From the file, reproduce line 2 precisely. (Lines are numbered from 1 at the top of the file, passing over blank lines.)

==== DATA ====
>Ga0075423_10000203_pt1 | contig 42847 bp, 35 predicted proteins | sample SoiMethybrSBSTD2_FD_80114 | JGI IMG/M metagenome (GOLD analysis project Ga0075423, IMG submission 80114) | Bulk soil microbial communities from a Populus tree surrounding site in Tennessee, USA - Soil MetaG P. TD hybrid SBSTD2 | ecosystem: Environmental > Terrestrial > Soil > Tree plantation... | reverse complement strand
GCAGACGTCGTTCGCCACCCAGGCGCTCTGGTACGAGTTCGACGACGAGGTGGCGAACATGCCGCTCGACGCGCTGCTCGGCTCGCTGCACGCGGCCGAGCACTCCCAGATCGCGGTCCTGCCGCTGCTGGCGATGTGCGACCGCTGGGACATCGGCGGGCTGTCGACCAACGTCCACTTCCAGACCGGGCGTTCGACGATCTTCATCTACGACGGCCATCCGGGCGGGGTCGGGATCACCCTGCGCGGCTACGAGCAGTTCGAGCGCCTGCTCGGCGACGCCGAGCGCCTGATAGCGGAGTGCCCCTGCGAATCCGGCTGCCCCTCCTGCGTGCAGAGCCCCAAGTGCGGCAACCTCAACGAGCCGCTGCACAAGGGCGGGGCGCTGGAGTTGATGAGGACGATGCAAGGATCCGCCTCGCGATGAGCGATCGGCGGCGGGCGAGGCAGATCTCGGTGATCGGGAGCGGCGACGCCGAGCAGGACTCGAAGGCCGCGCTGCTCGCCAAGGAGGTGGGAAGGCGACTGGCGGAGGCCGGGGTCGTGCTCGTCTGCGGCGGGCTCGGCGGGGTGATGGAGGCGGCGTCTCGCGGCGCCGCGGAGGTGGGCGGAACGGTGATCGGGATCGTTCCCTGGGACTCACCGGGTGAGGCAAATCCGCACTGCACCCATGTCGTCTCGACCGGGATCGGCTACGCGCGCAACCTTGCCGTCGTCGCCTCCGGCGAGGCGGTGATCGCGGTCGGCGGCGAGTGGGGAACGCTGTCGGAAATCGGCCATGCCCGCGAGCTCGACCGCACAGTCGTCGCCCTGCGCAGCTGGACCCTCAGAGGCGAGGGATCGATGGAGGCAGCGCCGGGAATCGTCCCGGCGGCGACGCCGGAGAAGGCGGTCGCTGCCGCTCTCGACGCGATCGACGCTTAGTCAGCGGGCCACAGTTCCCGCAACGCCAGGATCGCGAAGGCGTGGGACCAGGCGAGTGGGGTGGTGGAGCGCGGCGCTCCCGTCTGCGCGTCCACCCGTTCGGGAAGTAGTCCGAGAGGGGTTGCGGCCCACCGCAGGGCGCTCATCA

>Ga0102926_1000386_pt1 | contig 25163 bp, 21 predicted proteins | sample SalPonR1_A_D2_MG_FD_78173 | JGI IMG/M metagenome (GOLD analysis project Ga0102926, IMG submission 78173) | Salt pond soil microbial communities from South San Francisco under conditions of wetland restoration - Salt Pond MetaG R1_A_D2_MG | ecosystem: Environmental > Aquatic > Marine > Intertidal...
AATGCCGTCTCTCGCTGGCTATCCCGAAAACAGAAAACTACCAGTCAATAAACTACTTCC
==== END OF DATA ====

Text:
GCAGACGTCGTTCGCCACCCAGGCGCTCTGGTACGAGTTCGACGACGAGGTGGCGAACATGCCGCTCGACGCGCTGCTCGGCTCGCTGCACGCGGCCGAGCACTCCCAGATCGCGGTCCTGCCGCTGCTGGCGATGTGCGACCGCTGGGACATCGGCGGGCTGTCGACCAACGTCCACTTCCAGACCGGGCGTTCGACGATCTTCATCTACGACGGCCATCCGGGCGGGGTCGGGATCACCCTGCGCGGCTACGAGCAGTTCGAGCGCCTGCTCGGCGACGCCGAGCGCCTGATAGCGGAGTGCCCCTGCGAATCCGGCTGCCCCTCCTGCGTGCAGAGCCCCAAGTGCGGCAACCTCAACGAGCCGCTGCACAAGGGCGGGGCGCTGGAGTTGATGAGGACGATGCAAGGATCCGCCTCGCGATGAGCGATCGGCGGCGGGCGAGGCAGATCTCGGTGATCGGGAGCGGCGACGCCGAGCAGGACTCGAAGGCCGCGCTGCTCGCCAAGGAGGTGGGAAGGCGACTGGCGGAGGCCGGGGTCGTGCTCGTCTGCGGCGGGCTCGGCGGGGTGATGGAGGCGGCGTCTCGCGGCGCCGCGGAGGTGGGCGGAACGGTGATCGGGATCGTTCCCTGGGACTCACCGGGTGAGGCAAATCCGCACTGCACCCATGTCGTCTCGACCGGGATCGGCTACGCGCGCAACCTTGCCGTCGTCGCCTCCGGCGAGGCGGTGATCGCGGTCGGCGGCGAGTGGGGAACGCTGTCGGAAATCGGCCATGCCCGCGAGCTCGACCGCACAGTCGTCGCCCTGCGCAGCTGGACCCTCAGAGGCGAGGGATCGATGGAGGCAGCGCCGGGAATCGTCCCGGCGGCGACGCCGGAGAAGGCGGTCGCTGCCGCTCTCGACGCGATCGACGCTTAGTCAGCGGGCCACAGTTCCCGCAACGCCAGGATCGCGAAGGCGTGGGACCAGGCGAGTGGGGTGGTGGAGCGCGGCGCTCCCGTCTGCGCGTCCACCCGTTCGGGAAGTAGTCCGAGAGGGGTTGCGGCCCACCGCAGGGCGCTCATCA